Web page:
The plots thicken: DIY houses on rise as new buyers are priced out of the market

Melanie Bien sees how much it will cost to join the many people who are purchasing land and constructing their own homes
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The Independent Online

As property prices go through the roof, more and more first-time buyers struggling to get a foot on the housing ladder are taking the drastic action of building their own home.

As property prices go through the roof, more and more first-time buyers struggling to get a foot on the housing ladder are taking the drastic action of building their own home.

Despite the stress and sheer hard work involved in a self-build project, mortgage lenders report a surge in interest.

"We are seeing more first-time buyers opt for self-build," says Alison Rolls, a spokes-woman for Norwich & Peterborough building society. "They usually use a family connection, such as mum or dad, or nan and grandad, who might have some land they can let them build on. This obviously isn't available to other self-builders, so it gives people who find themselves in this position quite an advantage."

First-timers are often attracted to DIY homes because it can work out cheaper than buying a ready-made property. The average house constructed in this way costs £147,000, according to Self Build ABC, the self-build specialist, and by the time it is finished it should be worth, on average, 25 to 30 per cent more than it cost to build. The average ready-made detached house costs £248,000.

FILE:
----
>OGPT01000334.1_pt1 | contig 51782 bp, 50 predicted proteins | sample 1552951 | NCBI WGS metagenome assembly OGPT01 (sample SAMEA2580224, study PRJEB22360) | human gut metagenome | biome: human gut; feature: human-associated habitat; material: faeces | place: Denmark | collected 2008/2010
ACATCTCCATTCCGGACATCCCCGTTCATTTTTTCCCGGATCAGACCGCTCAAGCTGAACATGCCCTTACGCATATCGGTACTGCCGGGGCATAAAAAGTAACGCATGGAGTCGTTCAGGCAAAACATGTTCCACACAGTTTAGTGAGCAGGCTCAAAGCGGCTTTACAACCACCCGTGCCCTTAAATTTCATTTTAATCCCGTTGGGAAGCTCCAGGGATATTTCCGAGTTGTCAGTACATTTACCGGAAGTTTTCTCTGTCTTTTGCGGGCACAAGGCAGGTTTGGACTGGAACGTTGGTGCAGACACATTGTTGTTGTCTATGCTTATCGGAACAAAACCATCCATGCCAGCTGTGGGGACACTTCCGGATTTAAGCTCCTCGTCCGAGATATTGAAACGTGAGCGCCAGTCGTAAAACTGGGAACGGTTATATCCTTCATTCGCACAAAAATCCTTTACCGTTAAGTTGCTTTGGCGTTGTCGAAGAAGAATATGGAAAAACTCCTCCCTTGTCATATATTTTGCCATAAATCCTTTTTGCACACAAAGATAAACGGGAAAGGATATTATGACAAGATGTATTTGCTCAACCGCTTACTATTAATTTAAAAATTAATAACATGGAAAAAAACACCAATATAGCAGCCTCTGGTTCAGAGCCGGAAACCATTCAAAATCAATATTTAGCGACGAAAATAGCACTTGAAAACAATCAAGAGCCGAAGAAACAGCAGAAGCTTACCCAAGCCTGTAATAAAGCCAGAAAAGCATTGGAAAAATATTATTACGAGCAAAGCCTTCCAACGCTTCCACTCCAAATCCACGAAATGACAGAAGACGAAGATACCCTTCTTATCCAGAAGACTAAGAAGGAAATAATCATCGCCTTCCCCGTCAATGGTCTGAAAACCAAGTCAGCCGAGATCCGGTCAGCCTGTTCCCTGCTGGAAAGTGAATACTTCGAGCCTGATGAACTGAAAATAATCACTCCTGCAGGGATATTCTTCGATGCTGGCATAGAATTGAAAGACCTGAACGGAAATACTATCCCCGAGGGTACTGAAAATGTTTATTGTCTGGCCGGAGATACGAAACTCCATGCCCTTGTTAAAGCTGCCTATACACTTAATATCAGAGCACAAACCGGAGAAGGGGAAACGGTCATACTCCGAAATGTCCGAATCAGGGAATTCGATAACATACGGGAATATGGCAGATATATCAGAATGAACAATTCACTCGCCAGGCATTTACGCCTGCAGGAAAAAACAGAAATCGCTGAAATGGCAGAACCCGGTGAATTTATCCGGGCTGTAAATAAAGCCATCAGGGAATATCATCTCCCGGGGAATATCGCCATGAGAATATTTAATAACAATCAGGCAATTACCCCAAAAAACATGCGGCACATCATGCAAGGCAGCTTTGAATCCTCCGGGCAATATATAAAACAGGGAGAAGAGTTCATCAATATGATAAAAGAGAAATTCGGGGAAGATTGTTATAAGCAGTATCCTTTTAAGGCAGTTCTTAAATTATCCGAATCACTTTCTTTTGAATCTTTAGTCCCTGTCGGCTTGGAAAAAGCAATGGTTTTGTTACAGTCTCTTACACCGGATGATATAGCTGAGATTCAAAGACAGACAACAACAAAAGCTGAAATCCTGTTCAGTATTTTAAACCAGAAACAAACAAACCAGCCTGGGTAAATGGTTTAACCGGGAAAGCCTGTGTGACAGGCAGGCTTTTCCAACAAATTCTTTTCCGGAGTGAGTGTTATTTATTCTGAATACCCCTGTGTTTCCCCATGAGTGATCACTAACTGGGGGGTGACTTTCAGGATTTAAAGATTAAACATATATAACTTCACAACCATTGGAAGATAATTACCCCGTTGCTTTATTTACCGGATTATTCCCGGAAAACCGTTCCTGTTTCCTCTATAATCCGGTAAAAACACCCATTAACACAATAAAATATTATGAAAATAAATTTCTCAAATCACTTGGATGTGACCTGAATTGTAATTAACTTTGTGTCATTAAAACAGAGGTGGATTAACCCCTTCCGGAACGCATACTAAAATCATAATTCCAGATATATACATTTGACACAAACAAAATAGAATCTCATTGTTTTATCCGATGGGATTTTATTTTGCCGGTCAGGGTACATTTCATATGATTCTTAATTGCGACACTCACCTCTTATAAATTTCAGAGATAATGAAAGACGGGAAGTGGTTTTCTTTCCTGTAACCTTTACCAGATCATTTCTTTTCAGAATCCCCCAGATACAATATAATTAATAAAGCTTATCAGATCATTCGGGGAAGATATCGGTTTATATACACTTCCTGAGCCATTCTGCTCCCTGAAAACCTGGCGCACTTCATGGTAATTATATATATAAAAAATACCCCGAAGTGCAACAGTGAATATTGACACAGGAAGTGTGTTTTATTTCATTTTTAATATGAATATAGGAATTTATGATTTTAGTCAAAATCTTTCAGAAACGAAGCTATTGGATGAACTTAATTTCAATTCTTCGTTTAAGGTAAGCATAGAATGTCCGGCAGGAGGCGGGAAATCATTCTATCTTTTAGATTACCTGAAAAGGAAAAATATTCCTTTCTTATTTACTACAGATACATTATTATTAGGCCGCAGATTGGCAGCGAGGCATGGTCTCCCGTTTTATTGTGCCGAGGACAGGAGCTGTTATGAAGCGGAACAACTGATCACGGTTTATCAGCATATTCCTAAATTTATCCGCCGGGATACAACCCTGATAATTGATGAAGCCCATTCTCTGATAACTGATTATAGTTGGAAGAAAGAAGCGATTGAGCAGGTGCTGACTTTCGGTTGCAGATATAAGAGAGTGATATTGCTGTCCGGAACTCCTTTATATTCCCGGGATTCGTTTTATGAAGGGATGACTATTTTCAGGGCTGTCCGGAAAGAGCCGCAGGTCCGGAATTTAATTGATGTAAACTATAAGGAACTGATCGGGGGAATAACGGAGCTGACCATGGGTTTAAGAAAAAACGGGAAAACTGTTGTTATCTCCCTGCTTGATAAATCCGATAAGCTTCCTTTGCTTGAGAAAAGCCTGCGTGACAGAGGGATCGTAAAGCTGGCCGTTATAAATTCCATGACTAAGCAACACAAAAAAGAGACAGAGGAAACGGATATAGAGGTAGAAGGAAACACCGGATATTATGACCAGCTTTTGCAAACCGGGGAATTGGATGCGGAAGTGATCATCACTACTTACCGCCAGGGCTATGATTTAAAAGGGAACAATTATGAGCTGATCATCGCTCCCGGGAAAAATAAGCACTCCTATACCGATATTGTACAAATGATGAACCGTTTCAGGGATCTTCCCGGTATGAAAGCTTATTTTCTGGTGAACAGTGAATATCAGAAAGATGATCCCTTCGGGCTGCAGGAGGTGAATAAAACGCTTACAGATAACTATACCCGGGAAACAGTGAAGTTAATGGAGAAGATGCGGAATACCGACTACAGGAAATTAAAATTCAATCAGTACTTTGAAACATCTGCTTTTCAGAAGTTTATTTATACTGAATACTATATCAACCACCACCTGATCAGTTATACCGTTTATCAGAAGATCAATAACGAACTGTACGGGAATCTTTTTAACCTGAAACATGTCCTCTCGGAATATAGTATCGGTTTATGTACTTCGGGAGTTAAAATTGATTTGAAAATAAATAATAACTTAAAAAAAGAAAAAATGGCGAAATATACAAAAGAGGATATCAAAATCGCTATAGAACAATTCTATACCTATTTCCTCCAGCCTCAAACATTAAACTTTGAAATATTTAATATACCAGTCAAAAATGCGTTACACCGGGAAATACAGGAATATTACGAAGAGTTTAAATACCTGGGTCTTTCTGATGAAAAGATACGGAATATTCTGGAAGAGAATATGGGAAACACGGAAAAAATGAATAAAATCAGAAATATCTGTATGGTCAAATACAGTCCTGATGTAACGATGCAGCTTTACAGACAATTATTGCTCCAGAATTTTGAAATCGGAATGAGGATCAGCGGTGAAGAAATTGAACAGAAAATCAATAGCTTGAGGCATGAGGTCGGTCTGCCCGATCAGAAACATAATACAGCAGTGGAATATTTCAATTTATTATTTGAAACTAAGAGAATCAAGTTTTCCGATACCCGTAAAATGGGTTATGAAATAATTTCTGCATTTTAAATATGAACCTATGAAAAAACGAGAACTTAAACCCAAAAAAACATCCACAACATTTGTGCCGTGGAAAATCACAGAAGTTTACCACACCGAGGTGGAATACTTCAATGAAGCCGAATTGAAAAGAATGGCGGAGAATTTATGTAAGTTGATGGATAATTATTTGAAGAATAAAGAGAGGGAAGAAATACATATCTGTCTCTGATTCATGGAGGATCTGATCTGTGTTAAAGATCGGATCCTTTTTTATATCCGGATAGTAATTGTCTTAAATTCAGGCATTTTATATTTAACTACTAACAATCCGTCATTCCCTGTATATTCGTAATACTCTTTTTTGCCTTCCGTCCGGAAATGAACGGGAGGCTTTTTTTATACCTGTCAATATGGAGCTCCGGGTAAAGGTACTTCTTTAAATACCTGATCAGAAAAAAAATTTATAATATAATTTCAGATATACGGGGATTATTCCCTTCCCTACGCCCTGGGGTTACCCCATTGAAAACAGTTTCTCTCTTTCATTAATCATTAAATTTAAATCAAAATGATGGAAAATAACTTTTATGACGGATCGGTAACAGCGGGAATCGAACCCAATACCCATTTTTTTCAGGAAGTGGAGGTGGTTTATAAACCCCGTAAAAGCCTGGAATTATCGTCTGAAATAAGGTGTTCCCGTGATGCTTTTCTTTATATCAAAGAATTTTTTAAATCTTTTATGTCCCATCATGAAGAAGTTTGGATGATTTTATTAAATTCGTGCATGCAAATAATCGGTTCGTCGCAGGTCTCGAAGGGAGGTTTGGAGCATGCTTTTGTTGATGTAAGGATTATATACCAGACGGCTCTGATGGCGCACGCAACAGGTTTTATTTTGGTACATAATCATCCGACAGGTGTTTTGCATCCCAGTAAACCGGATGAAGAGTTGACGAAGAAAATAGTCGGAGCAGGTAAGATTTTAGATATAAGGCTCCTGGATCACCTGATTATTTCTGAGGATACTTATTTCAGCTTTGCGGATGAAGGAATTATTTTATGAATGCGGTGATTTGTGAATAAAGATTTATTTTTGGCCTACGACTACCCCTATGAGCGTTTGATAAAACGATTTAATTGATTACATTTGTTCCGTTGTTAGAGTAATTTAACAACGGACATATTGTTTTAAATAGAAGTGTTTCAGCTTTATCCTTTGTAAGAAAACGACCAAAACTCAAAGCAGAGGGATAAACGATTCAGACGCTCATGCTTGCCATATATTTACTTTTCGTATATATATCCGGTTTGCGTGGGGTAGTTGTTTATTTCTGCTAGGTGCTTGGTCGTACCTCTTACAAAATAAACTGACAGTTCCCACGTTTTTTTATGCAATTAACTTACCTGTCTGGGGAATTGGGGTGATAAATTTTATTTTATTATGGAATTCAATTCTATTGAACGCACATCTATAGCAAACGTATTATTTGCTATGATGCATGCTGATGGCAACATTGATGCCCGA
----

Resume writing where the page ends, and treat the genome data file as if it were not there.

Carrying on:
Ten per cent of all homes constructed in the UK each year are self-build, as owners also like the fact they can get exactly what they want (local planning regulations permitting) so won't have to spend a fortune renovating or redecorating.

Another advantage for first- time buyers trying to keep costs down is that they don't have to pay stamp duty on the property itself or on the building work.

Stamp duty is payable only on the plot of land, and then only if it costs more than £60,000. Given that, according to the Halifax, the average first-time buyer pays £1,000 in stamp duty, this could result in a considerable saving.

The growing popularity of self-build has also made financing your project easier than ever. In the past, constructing your own home meant having to live in a caravan on a muddy site, scrimping and saving to pay for each stage of the building work.

But all that has changed. Leeds & Holbeck building society, which, like N&P, reports a rise in mortgage applications from first-time self-builders, is typical of many lenders in that it allows them to choose from its entire range of home loans. This means you can benefit from the best fixed or discounted mortgage on offer from that lender - rather than settle for an uncompetitve standard variable rate, which would cost a lot more in the long run.

Self-build mortgages do differ in one respect: the way in which the money is released. With a standard loan, borrowers receive a lump sum up front to enable them to buy the property. But with self-build, the cash is released in several stages as various sections of the building work are completed.

For example, you get an initial loan to help buy the plot of land, then another sum once the foundations are finished, another once the roof is on, and so on. The lender will insist on an inspection at each stage to check the work is completed satisfactorily before it grants each tranche of cash. These inspections cost around £40.

Since the lender releases the money in stages, you will need some cash in reserve to get started and pay tradespeople up front. This could a problem for first-time buyers. You will also need a bigger deposit than on a standard mortgage. Most lenders require 10 or 15 per cent of the total value of the loan.